SQL Server Agent vs. JAMS Job Scheduler?
If you’ve experienced blocking or have been tempted to allow non-administrators to run batch jobs on your database, that’s exactly how the conversation might start. More likely, though, you’re reading this because your organization is growing, either in scale or complexity, and you need to break workload automation away from the limits imposed by native tools like SQL Server Agent. Our recent webcast with MSSQLTips focused on batch automation and what DBAs can do to keep their databases running at peak performance levels.
Don’t Lower Your Standards
It may take time to set up batch processes for repetitive database tasks, such as backups, maintenance, data loads and integrity checks, but without them, even a small datacenter can become unwieldy. SQL MVP Jeremey Kadlec showed off best practices such as:
- Setting appropriate alerts (not too many, not too few) and enabling fail-safe operators
- Trimming log files to prevent storage issues
- Distributing jobs across multiple server to alleviate load issues
- Commenting changes to SQL Agent jobs
- Identifying and troubleshooting failed jobs
Implementing these practices in your own environment will help prevent some of the common problems SQL DBAs encounter on a daily basis.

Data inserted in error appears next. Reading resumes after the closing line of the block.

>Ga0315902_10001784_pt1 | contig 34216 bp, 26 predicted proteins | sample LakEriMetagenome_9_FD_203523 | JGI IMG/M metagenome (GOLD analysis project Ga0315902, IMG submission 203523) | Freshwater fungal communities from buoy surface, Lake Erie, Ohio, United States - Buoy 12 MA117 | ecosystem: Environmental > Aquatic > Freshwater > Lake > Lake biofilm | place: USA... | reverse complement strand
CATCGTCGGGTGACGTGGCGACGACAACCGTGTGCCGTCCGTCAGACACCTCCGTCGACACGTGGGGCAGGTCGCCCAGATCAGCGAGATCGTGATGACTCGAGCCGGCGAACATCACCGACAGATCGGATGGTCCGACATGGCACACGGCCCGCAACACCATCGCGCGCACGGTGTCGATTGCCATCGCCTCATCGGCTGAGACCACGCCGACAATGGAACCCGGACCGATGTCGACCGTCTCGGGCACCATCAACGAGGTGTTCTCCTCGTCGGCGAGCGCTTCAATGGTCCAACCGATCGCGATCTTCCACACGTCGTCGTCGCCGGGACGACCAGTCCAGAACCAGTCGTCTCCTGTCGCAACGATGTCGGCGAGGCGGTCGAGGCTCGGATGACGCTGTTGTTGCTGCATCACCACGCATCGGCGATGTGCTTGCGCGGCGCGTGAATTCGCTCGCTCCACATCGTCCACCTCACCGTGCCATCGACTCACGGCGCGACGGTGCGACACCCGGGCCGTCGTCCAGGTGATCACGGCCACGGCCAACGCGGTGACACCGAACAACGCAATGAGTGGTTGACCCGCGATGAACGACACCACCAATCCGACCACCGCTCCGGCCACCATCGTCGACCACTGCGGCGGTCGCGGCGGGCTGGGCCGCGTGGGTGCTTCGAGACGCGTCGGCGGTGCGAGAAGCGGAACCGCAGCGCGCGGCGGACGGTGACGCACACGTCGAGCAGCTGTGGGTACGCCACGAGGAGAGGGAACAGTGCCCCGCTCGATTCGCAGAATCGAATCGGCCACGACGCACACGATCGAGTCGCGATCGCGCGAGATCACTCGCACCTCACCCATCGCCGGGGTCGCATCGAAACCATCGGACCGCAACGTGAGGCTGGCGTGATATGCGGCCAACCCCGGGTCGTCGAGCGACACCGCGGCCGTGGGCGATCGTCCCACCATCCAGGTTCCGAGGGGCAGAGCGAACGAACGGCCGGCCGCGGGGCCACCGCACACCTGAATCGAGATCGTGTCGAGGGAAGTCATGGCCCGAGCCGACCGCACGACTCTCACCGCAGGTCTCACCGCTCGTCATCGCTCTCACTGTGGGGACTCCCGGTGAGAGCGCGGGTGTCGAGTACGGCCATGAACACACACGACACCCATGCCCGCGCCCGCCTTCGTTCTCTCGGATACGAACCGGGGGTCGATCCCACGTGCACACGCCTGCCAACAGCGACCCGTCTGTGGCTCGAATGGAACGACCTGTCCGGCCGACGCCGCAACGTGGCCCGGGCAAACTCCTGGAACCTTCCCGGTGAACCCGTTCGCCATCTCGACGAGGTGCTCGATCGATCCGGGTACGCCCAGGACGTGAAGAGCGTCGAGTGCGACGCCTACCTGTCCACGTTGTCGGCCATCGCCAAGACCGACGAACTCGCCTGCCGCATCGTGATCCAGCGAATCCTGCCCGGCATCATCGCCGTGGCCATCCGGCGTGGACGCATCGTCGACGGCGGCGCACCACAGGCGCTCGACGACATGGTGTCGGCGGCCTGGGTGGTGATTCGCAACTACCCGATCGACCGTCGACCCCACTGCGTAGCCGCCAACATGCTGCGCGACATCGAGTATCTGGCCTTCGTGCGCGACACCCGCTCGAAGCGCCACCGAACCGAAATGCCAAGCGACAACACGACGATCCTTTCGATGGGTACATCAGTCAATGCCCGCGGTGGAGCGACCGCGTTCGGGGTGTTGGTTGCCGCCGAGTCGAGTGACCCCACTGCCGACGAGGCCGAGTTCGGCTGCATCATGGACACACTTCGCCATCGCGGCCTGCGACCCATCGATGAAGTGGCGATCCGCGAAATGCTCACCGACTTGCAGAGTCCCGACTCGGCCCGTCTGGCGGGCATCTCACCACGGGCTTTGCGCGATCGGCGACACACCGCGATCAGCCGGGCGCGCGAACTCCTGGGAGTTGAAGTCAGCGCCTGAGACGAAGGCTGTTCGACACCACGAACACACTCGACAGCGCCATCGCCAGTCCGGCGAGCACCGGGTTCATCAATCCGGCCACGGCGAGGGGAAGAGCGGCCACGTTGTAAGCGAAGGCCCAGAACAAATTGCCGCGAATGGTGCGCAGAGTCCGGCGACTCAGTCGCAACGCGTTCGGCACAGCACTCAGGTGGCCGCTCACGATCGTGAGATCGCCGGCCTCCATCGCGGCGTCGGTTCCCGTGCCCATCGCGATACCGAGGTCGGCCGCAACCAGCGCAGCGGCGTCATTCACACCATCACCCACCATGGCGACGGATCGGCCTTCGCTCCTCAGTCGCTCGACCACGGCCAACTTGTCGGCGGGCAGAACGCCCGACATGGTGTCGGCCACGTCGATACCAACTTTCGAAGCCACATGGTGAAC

Up Your Game with JAMS, the SQL Server Agent Alternative
JAMS Job Scheduler takes SQL automation to another level. In the same webcast, we look at how centralized, cross-platform job scheduling can be applied to the datacenter and how it can relieve DBAs from writing and maintaining scripts for batch processes. Some of the features that have motivated SQL-intensive organizations to switch to JAMS include:
- Calendaring – Where SQL Agent requires a variety of scripts and queries to configure a customized schedule, JAMS supports natural language date specifications and company-specific calendars.
- Access Controls – Centralized user controls in JAMS expand job scheduling privileges, without giving away the “keys to the castle”.
- Cross-platform Job Chaining – Kicking off SQL jobs based on the completion of non-SQL jobs (e.g. ERP) and passing variables from SQL into JAMS jobs.
- Audit Trail – JAMS version control records the details of every change to your SQL jobs.